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1939 in rail transport

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1939 in rail transport

This article lists events related to rail transport that occurred in 1939.



  • January – Electro-Motive Corporation introduces the SW1.
  • February

  • February – Electro-Motive Corporation introduces the NW2.
  • March

  • March 8 – Edward Engel succeeds Samuel T. Bledsoe as president of Atchison, Topeka and Santa Fe Railway following Bledsoe's death.
  • March – Electro-Motive Corporation introduces the EMC E3.
  • April

  • April – Great Southern Railways in the Republic of Ireland introduce first Class 800 4-6-0, the largest and most powerful steam locomotives ever to run in Ireland.
  • April 27 – Cecil B. DeMille’s movie Union Pacific, the story of the building of the transcontinental railroad, premieres in Union Pacific's home town of Omaha, Nebraska. During its production the studio used so many trains that a railroad operating permit was required from the Interstate Commerce Commission. After the premiere, a 15-car train of period equipment tours the country promoting the movie.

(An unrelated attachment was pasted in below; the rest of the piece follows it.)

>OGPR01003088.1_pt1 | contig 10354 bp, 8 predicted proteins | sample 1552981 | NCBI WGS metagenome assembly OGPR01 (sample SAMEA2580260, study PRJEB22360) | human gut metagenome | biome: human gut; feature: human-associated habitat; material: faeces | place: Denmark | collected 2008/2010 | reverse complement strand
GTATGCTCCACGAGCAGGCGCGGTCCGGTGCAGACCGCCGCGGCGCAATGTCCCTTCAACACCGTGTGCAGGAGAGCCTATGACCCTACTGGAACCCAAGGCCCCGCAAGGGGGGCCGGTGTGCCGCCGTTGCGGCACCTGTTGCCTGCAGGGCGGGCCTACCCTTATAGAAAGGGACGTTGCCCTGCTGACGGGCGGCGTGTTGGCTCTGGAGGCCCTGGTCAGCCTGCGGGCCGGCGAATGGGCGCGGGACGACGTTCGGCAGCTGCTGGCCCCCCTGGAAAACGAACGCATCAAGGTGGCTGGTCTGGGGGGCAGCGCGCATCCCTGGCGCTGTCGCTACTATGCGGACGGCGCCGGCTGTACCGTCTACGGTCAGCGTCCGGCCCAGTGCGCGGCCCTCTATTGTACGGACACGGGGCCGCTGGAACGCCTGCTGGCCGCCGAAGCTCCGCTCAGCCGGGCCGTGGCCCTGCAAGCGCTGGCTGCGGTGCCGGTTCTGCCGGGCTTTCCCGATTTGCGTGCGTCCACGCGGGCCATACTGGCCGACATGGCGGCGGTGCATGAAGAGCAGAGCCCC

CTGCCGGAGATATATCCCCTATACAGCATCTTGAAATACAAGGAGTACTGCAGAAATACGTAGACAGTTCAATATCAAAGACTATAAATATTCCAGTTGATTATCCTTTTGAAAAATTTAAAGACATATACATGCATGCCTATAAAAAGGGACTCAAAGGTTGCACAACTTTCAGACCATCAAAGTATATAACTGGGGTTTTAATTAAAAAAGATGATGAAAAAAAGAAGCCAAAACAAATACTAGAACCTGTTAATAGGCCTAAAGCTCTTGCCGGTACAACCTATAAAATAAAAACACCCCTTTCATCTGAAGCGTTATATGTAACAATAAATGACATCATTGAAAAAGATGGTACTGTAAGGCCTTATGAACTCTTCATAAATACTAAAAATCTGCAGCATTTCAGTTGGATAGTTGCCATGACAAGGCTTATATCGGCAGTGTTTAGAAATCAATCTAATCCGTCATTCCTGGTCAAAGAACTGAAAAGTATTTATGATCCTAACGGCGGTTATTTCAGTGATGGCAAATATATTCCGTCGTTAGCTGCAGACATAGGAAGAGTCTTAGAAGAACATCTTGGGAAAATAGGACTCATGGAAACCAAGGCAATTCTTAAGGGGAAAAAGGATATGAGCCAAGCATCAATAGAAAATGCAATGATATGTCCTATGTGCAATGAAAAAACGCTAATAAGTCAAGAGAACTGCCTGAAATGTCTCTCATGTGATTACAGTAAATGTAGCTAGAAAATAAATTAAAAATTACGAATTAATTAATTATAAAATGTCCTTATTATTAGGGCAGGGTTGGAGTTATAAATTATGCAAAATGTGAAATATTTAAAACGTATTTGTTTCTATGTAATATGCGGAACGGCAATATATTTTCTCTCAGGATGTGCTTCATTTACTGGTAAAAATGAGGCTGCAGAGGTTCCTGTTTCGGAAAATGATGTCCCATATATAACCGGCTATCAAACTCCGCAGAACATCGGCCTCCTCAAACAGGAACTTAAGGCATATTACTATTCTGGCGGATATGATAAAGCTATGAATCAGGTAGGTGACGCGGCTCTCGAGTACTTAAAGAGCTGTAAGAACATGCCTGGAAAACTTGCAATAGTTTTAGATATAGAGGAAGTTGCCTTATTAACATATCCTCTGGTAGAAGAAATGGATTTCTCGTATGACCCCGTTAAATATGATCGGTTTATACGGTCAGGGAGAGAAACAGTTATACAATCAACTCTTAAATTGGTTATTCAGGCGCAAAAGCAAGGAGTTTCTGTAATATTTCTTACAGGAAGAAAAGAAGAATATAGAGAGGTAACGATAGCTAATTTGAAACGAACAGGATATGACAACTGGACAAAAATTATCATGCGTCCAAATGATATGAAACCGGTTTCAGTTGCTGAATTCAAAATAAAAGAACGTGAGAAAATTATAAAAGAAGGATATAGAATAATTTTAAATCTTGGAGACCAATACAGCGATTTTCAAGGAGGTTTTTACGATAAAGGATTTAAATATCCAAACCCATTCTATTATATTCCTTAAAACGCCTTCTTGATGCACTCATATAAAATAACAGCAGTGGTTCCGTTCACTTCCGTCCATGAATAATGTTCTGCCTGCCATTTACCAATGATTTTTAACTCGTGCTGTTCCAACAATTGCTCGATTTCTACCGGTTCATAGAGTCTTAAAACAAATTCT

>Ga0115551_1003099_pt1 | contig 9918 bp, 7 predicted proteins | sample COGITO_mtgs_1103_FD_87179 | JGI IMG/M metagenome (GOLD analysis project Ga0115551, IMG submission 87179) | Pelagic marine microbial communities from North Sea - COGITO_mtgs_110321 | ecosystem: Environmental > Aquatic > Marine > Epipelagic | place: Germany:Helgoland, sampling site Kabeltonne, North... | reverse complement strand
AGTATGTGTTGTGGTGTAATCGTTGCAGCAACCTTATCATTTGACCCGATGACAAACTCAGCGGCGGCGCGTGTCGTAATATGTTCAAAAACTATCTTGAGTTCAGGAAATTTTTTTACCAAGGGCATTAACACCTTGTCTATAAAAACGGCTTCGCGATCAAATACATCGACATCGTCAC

• April 30 – The first passenger train to be equipped with fluorescent lighting throughout, the General Pershing Zephyr of the Chicago, Burlington and Quincy Railroad, is placed in scheduled service between St. Louis and Kansas City.
  • May

  • May – Union Pacific, Southern Pacific and Santa Fe passenger trains in Los Angeles, California, are united into a single terminal as Los Angeles Union Passenger Terminal is opened.
  • May 17 – George VI and Queen Elizabeth arrive at Wolfe's Cove, Quebec, to begin a tour of Canada; the tour train is pulled by Canadian Pacific Railway 4-6-4 locomotives 2850 and 2851, earning the class the name Royal Hudson.
  • May 23 – Harvey C. Couch succeeds Charles E. Johnston as president of Kansas City Southern Railway.
  • June

  • June 1 – Mount McKinley Hotel opens, bringing tourists via the Alaska Railroad to the Denali area.
  • June – Union Pacific Railroad retires the M-10001 streamliner trainset from City of Portland service, replacing it with the M-10002 trainset from the City of Los Angeles service.
  • July

  • July 16 – The world's first diesel-powered rack locomotive enters service on the Manitou and Pike's Peak Railway.
  • August

  • August 11 – C. P. Couch succeeds his brother Harvey C. Couch as president of Kansas City Southern Railway.
  • September

  • September 1
  • British Government takes control of railways as a wartime measure; start of a 4-day evacuation of children by rail from major cities (over 600,000 from London).
  • The Østfold Line in Norway takes electric traction into use between Kornsjø and the Swedish border.
  • September 10 – The Østfold Line in Norway takes electric traction into use between Halden and Kornsjø.
  • September 24 – The Østfold Line in Norway takes electric traction into use between Kolbotn and Ås.